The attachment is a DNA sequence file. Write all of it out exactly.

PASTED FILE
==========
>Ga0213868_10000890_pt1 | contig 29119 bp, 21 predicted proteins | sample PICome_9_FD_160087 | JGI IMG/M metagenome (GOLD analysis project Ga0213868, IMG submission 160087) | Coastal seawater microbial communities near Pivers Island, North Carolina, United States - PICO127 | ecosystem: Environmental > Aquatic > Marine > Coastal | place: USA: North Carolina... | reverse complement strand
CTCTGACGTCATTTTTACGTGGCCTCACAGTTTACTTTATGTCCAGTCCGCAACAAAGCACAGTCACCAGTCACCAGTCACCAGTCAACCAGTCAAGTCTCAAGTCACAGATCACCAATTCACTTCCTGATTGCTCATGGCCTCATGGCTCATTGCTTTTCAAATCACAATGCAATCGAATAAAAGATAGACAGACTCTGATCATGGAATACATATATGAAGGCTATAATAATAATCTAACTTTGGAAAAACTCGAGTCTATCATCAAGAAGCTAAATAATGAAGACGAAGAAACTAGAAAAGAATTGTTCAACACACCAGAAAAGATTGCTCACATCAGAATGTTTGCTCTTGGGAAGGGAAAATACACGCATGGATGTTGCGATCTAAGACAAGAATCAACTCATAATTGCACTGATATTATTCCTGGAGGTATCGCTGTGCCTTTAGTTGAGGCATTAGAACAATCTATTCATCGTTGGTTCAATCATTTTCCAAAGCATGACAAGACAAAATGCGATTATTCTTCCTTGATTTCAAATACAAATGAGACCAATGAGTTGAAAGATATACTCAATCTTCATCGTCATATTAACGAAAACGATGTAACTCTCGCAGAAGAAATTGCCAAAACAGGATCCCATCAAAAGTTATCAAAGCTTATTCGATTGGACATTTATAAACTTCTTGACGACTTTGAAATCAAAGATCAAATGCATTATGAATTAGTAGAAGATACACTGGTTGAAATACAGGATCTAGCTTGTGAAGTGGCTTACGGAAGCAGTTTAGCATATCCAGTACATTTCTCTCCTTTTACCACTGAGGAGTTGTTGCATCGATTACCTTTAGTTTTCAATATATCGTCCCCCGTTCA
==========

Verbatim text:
>Ga0213868_10000890_pt1 | contig 29119 bp, 21 predicted proteins | sample PICome_9_FD_160087 | JGI IMG/M metagenome (GOLD analysis project Ga0213868, IMG submission 160087) | Coastal seawater microbial communities near Pivers Island, North Carolina, United States - PICO127 | ecosystem: Environmental > Aquatic > Marine > Coastal | place: USA: North Carolina... | reverse complement strand
CTCTGACGTCATTTTTACGTGGCCTCACAGTTTACTTTATGTCCAGTCCGCAACAAAGCACAGTCACCAGTCACCAGTCACCAGTCAACCAGTCAAGTCTCAAGTCACAGATCACCAATTCACTTCCTGATTGCTCATGGCCTCATGGCTCATTGCTTTTCAAATCACAATGCAATCGAATAAAAGATAGACAGACTCTGATCATGGAATACATATATGAAGGCTATAATAATAATCTAACTTTGGAAAAACTCGAGTCTATCATCAAGAAGCTAAATAATGAAGACGAAGAAACTAGAAAAGAATTGTTCAACACACCAGAAAAGATTGCTCACATCAGAATGTTTGCTCTTGGGAAGGGAAAATACACGCATGGATGTTGCGATCTAAGACAAGAATCAACTCATAATTGCACTGATATTATTCCTGGAGGTATCGCTGTGCCTTTAGTTGAGGCATTAGAACAATCTATTCATCGTTGGTTCAATCATTTTCCAAAGCATGACAAGACAAAATGCGATTATTCTTCCTTGATTTCAAATACAAATGAGACCAATGAGTTGAAAGATATACTCAATCTTCATCGTCATATTAACGAAAACGATGTAACTCTCGCAGAAGAAATTGCCAAAACAGGATCCCATCAAAAGTTATCAAAGCTTATTCGATTGGACATTTATAAACTTCTTGACGACTTTGAAATCAAAGATCAAATGCATTATGAATTAGTAGAAGATACACTGGTTGAAATACAGGATCTAGCTTGTGAAGTGGCTTACGGAAGCAGTTTAGCATATCCAGTACATTTCTCTCCTTTTACCACTGAGGAGTTGTTGCATCGATTACCTTTAGTTTTCAATATATCGTCCCCCGTTCA